In March 2012, U.S. President Barack Obama, an avid sports fan, sat down to talk with sports writer Bill Simmons.1 He explained why competition on the field connects radically different people to each other, "People - for all our differencespolitically,regionally,economically-mostfolksunderstandsports.Probablybecauseit'soneofthe few places where it's a true meritocracy. There's not a lot of BS. Ultimately, who's winning, who's losing, who's performing, who's not - it's all laid out there."
In many ways, sports is a perfect unifier. A fan need not be literate, educated, well-traveled, or wealthy to be personally engaged in the fate of a team or the outcome of a competition. Sports watching is not gender-specific and is generally a safe, widely accepted way to pass significant amounts of time, something that the industry and advertisers rely on heavily. It is, in essence, an ideal vehicle for public relations and public diplomacy.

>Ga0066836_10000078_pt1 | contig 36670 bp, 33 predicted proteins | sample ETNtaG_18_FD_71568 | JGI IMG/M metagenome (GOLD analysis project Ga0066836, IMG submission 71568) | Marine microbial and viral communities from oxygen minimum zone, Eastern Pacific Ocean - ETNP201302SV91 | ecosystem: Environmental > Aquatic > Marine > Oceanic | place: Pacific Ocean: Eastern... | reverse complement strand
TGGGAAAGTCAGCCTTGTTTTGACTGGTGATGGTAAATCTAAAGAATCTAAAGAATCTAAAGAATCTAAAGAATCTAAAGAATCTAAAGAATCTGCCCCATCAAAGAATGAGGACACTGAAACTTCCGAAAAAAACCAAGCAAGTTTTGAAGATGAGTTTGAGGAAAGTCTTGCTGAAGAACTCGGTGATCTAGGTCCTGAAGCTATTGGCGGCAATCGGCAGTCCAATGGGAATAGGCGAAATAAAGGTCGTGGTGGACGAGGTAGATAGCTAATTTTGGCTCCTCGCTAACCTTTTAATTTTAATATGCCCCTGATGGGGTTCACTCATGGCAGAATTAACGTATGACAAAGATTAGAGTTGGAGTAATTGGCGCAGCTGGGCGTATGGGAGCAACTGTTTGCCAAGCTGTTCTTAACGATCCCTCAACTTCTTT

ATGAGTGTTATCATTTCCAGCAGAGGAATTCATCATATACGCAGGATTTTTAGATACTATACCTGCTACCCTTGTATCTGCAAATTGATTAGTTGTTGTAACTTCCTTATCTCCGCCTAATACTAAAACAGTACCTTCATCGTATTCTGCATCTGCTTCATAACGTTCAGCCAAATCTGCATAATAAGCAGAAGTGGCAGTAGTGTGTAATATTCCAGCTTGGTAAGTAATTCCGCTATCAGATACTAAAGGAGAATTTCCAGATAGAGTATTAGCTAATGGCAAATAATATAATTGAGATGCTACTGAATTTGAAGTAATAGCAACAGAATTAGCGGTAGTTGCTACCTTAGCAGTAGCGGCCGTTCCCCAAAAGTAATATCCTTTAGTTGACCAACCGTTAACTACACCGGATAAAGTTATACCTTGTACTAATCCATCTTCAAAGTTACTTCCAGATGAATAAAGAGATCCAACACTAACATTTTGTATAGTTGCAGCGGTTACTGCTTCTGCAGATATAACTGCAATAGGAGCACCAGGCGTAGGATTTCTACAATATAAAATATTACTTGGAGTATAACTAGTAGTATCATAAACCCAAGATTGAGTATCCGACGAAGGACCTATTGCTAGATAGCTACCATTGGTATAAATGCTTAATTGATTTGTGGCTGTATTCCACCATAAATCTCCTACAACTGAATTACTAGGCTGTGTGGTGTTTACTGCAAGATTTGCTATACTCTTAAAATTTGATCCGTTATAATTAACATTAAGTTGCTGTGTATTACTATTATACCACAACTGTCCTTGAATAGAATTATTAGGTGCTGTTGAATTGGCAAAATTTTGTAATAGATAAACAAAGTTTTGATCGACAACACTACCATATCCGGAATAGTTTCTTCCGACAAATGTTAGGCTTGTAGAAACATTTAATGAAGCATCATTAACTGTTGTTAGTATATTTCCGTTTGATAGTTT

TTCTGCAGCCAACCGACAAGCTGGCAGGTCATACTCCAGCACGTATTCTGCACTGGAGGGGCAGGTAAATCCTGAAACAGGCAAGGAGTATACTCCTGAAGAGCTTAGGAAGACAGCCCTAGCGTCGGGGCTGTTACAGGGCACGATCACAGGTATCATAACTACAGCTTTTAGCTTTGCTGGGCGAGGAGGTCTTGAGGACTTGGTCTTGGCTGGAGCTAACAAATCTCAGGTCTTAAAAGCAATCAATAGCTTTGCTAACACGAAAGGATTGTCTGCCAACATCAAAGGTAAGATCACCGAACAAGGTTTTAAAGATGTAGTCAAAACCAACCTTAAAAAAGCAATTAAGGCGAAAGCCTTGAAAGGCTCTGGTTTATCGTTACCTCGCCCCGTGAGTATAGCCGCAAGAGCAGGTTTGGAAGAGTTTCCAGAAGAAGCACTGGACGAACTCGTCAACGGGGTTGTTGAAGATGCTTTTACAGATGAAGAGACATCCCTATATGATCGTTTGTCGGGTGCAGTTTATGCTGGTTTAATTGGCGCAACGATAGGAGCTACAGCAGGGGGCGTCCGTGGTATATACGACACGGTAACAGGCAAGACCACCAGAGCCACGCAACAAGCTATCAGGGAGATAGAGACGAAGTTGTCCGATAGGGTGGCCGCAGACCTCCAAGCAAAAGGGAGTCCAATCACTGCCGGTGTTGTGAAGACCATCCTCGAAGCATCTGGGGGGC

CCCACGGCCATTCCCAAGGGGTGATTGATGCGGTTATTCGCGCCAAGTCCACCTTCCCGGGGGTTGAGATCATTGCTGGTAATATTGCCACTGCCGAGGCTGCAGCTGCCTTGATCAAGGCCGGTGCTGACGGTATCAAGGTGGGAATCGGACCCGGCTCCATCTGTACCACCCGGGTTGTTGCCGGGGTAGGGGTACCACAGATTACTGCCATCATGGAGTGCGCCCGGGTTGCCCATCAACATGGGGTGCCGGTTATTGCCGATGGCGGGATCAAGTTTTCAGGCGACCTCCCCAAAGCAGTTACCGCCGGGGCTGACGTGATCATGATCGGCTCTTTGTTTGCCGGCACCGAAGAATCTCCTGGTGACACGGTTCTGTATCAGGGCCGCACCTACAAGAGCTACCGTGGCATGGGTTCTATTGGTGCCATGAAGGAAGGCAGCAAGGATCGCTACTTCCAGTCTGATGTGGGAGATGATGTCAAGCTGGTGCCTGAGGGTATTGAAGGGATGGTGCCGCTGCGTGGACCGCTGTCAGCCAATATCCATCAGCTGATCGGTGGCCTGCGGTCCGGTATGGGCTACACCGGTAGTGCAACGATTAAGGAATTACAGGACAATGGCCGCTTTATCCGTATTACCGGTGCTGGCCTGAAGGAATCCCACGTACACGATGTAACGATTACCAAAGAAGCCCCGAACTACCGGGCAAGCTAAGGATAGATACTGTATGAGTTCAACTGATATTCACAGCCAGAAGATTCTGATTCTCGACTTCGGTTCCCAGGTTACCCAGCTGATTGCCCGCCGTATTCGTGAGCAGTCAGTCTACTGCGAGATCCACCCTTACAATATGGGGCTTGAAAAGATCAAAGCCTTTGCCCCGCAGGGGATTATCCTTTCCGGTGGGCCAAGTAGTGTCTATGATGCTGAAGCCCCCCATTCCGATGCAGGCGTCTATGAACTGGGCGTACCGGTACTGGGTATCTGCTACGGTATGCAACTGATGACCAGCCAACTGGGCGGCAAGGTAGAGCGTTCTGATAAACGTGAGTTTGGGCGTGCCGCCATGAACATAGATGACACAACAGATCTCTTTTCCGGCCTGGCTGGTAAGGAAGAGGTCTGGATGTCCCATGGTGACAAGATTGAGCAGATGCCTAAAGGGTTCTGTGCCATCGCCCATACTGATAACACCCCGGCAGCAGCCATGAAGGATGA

"Our Wavin’ Flag: U.S. Public Diplomacy Outreach,"
Exchange: The Journal of Public Diplomacy: Vol. 3
, Article 1.
Available at: http://surface.syr.edu/exchange/vol3/iss1/1